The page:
Joined by NASA astronauts Kjell Lindgren, Robert Hines, and European Space Agency (ESA) astronaut Samantha Cristoforetti, Watkins will complete a six-month science mission in the ISS’s microgravity laboratory and serve as the team’s mission specialist. A feat she hopes will set an example to children of color.
Watkins earned a bachelor of science degree in geological and environmental sciences from Stanford University and completed a doctorate program in geology at the University of California, Los Angeles, Robert Lea reports for Newsweek. Watkins studied landslides on Mars and other surface processes on the Red Planet during her doctorate study. During her Watkins interned for NASA at the Ames Research Center and the Jet Propulsion Laboratory (JPL).
Soon after completing her doctorate, Watkins worked as a postdoctoral fellow at the California Institute of Technology (CalTech). She was a member of the science team that worked on planning missions for NASA’s Curiosity Rover, Newsweek reports. While at CalTech, Watkins was selected for NASA’s Astronaut Candidate Class in 2017, where she was trained on ISS operating systems and spacewalk simulations, per Newsweek.
“Those experiences were really what helped shape me as a scientist and an explorer,” Watkins said in a statement.
NASA astronaut Jessica Watkins will be the first Black woman to complete a long-term mission aboard the International Space Station (ISS) for the forthcoming SpaceX Crew-4 launch, the space agency announced in a statement. The launch is scheduled for April 2022 and will be Watkins’s first voyage into space.
“Particularly young girls of color, to be able to see an example of ways that they can participate and succeed,” Watkins tells the New York Times’ Joey Roulette. “For me, that’s been really important, and so if I can contribute to that in some way, that’s definitely worth it.”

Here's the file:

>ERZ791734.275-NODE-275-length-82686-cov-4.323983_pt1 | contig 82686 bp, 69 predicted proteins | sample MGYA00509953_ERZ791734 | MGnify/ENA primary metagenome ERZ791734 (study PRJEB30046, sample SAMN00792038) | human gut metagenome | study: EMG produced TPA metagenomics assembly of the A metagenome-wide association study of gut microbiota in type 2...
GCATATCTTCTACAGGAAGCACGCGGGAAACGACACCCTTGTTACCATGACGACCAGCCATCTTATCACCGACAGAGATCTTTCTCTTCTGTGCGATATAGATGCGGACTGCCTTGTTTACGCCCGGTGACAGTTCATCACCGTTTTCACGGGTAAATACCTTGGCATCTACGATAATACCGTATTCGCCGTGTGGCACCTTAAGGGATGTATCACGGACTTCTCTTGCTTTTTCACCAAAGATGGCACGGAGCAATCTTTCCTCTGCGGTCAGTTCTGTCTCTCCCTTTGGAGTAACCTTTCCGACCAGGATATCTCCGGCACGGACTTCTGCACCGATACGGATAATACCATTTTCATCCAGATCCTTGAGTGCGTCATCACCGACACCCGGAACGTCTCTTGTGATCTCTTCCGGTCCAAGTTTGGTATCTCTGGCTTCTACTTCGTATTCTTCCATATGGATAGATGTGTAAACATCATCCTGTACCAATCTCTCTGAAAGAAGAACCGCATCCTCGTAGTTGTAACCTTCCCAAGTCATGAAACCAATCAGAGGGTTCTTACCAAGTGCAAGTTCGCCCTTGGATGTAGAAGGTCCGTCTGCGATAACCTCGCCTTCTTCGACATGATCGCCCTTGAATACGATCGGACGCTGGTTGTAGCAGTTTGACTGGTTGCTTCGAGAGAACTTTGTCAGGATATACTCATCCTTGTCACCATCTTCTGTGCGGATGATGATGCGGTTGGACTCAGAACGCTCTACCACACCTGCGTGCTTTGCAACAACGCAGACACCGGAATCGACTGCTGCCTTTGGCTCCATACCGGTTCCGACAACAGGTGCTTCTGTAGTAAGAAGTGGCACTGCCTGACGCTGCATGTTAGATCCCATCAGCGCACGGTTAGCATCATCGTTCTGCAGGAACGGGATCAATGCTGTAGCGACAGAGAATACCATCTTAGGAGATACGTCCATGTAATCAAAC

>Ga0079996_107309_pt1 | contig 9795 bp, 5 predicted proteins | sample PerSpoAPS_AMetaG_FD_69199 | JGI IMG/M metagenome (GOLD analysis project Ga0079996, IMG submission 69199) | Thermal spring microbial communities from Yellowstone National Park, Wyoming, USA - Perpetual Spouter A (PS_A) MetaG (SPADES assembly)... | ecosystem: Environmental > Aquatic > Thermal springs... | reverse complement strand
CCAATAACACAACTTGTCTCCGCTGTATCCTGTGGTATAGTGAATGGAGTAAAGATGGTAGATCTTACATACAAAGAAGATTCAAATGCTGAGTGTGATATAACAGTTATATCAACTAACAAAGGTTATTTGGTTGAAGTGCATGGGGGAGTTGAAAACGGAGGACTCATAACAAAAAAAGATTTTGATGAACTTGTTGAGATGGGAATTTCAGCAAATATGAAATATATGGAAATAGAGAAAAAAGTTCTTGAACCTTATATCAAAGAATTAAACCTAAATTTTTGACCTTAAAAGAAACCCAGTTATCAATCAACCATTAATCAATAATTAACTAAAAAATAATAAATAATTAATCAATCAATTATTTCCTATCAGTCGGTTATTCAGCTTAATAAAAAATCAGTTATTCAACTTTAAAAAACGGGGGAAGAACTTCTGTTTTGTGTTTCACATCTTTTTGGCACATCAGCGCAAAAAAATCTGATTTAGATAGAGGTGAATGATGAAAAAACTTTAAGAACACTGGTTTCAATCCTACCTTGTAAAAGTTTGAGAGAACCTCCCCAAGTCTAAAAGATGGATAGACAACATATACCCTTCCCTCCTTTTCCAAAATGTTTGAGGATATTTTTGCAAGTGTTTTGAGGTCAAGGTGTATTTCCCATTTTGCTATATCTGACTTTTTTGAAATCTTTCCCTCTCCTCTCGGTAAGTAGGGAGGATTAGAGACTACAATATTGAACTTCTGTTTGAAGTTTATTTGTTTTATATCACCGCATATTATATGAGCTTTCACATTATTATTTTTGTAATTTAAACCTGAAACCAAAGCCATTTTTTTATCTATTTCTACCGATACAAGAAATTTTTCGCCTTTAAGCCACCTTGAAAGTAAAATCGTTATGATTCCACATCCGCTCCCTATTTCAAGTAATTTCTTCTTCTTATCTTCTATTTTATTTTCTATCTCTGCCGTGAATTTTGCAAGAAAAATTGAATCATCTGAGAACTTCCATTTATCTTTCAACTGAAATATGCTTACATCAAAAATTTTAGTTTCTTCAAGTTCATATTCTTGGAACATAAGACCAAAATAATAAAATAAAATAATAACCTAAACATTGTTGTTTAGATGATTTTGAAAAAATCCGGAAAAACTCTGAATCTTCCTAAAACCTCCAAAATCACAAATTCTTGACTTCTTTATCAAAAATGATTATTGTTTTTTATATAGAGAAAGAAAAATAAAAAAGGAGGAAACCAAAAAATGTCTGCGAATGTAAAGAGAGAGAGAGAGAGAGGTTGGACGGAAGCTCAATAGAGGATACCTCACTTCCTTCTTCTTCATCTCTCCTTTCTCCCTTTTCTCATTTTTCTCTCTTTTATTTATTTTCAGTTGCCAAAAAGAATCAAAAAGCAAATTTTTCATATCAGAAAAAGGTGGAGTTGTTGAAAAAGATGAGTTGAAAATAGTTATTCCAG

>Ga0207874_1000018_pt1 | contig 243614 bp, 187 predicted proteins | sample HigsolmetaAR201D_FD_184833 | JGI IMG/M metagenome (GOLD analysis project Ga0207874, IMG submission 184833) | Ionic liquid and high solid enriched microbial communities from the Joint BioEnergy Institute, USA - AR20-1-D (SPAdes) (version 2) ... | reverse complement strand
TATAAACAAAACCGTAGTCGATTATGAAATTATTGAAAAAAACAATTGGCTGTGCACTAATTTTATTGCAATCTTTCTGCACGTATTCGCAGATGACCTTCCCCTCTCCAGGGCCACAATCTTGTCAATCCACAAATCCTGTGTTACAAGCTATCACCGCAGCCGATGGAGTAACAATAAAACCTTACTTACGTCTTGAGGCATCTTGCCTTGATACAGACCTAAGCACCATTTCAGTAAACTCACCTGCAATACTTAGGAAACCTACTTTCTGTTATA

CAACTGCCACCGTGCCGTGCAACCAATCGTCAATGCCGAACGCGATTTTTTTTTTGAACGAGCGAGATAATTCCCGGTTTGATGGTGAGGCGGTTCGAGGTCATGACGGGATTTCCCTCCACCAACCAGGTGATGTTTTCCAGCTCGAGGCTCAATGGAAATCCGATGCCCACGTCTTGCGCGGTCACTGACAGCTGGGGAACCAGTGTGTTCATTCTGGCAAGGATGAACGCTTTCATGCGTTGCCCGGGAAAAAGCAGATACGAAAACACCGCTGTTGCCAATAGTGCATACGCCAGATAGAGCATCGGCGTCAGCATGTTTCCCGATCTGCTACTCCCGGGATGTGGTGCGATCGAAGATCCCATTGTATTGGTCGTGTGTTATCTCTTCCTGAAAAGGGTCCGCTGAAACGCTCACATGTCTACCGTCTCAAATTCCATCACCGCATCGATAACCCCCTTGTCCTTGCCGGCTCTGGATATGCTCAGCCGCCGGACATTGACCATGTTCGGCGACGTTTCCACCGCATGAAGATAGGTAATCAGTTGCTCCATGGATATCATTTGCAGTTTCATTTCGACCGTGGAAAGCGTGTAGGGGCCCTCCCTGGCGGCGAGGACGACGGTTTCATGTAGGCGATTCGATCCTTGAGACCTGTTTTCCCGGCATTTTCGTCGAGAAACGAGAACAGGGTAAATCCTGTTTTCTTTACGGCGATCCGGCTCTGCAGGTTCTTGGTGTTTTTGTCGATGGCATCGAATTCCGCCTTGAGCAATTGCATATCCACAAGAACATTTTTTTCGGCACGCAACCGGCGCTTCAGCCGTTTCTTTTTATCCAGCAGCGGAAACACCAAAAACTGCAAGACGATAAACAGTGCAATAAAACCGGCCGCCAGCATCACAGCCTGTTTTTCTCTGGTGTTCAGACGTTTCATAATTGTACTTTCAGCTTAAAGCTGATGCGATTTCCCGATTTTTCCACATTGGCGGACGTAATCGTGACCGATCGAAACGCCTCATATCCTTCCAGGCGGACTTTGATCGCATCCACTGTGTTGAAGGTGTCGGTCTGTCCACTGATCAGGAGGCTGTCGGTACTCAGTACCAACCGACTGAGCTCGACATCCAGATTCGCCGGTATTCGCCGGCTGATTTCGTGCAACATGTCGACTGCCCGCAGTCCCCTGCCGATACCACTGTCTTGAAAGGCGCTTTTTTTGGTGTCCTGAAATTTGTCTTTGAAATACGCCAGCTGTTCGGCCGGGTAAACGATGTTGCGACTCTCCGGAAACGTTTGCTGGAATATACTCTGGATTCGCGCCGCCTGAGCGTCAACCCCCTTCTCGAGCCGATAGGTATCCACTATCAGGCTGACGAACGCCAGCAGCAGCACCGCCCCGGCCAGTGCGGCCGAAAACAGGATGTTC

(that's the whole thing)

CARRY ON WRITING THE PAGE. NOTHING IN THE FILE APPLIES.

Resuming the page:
The ISS was launched in 1998, and operations began in 2000. Out of all 249 people to visit the station, only seven were Black astronauts, the New York Times reports. Victor Glover, a test pilot and Navy commander, became the first Black crew member to embark on an extended mission aboard the ISS after joining NASA’s astronaut corps in 2013. The other six Black individuals to visit the station stayed for 12 days or fewer.
The first Black American to go to space was Guion S. Bluford in 1983, followed by Mae Jemison in 1992, who became the first Black woman to reach the final frontier when she joined the Space Shuttle Endeavor team. NASA astronaut Jeanette Epps was set to be the first Black woman to work and live on the ISS in 2018, but she was replaced by Serena Auñón-Chancellor for reasons unknown and undisclosed by NASA, reports the New York Times.
Aside from completing her mission on the ISS, Watkins is among the 18 astronauts selected to join NASA’s Artemis team who will be the first to step on the moon since the Apollo missions 50 years ago, reports Meghan Bartels for Space.com. The Artemis program will include the first woman and the first person of color to reach Earth’s natural satellite. NASA
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